‘Leviathan deserves to be widely read; Scott negotiates vast terrain with clear, lively prose and weaves his argument around vivid pen portraits and telling anecdotes … Above all this is a stirring narrative’ History Today

‘Sweeping and illuminating’ Financial Times

‘Challenging and erudite … perceptive … Scott is superb when he casts his eye on the culture of the times … [his] telling of this vast series of contingencies is masterful. Epic in scale, shrewd in judgement, utterly convincing, Leviathan demands the widest possible readership’ Literary Review

‘One of the best books on the rise of the British Empire’ Sunday Times

About the Author

David Scott is currently a Senior Research Fellow at the History of Parliament Trust and has formerly taught at both York and Yale Universities. His previous book (for Palgrave) 'Politics and War in the Three Stuart Kingdoms 1637-49' was chosen by the Sunday Telegraph as one of its Books of the Year in 2004.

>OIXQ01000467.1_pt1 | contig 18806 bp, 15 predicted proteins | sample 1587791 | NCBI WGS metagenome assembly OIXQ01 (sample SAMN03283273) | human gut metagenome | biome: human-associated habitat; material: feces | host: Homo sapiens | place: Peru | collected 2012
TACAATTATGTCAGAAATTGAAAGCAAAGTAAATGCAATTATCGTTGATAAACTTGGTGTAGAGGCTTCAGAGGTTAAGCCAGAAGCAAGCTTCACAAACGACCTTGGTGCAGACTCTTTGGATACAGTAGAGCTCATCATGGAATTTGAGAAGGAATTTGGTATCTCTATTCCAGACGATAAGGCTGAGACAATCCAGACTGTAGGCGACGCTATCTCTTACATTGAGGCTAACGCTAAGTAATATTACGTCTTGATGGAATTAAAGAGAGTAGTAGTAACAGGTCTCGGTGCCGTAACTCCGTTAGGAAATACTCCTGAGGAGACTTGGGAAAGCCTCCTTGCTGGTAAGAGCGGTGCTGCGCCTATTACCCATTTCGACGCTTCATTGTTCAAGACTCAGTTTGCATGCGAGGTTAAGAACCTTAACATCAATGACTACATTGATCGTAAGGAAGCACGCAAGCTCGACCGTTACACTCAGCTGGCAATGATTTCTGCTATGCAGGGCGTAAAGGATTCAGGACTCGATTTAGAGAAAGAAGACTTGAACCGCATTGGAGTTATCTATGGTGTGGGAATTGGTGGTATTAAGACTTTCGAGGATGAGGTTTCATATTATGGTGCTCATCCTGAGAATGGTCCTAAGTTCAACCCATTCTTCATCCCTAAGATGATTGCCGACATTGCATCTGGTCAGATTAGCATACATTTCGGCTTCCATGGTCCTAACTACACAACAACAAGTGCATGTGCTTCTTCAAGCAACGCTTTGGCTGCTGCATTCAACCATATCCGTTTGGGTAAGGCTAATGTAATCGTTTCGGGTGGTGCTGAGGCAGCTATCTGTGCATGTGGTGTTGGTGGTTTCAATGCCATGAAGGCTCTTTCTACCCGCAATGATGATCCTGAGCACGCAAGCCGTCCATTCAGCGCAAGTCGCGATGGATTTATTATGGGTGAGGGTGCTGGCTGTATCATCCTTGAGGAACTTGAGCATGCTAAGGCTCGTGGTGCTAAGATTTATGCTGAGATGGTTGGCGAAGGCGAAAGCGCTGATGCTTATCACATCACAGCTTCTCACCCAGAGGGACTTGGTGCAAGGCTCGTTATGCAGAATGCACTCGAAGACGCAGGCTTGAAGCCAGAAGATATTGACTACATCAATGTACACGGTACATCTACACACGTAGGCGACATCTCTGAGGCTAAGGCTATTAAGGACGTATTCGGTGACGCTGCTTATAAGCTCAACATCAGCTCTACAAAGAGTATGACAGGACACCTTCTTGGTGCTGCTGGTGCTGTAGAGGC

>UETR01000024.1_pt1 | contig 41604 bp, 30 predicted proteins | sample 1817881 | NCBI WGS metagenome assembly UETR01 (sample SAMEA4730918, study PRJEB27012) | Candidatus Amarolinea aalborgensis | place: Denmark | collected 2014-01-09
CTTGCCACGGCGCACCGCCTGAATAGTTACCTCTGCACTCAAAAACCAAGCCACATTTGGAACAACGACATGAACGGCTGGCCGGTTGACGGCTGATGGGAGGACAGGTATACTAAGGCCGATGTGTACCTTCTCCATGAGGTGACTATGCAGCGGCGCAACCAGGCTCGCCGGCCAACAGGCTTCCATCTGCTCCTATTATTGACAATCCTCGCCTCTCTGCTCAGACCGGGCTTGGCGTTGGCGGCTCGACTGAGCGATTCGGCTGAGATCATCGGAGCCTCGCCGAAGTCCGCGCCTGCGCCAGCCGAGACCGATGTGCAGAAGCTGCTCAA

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12 of 14 people found the following review helpful
4.0 out of 5 stars Leviathan Unbound 18 Jun 2013
By tolkein
Format:Hardcover|Verified Purchase
I have always been fascinated by the transformation from early Tudor England to world power by the beginning of the 1700s. How did this happen? Leviathan gives us a view that it depended on a marshalling and co-ordination of England's resources - that taxation and government direction can be a positive.

There were four strands that came out. first, the development of England's navy, then control of taxation to become an efficient state, then the development of England's army as a method of enforcement and the importance of empire as a means of economic development and, something not really developed, the importance of the Americas as a means of letting off population steam, as well as its economic growth fuelling part of the growth in Atlantic trade.

It's view that anti-Papism from the mid 1540s onwards was a powerful cohesive force that united the ruling elite with popular values is similar to that of Linda Colley. So add a fifth - the importance of ideology.

This is not an academic tome - but it is well written with a clear and supported thesis, which I was pleased to buy and pleased to recommend. I've given it 4 rather than 5 stars as I think it could have done with an economic analysis of England's strengths and how it developed over the period.
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1 of 1 people found the following review helpful
Format:Hardcover|Verified Purchase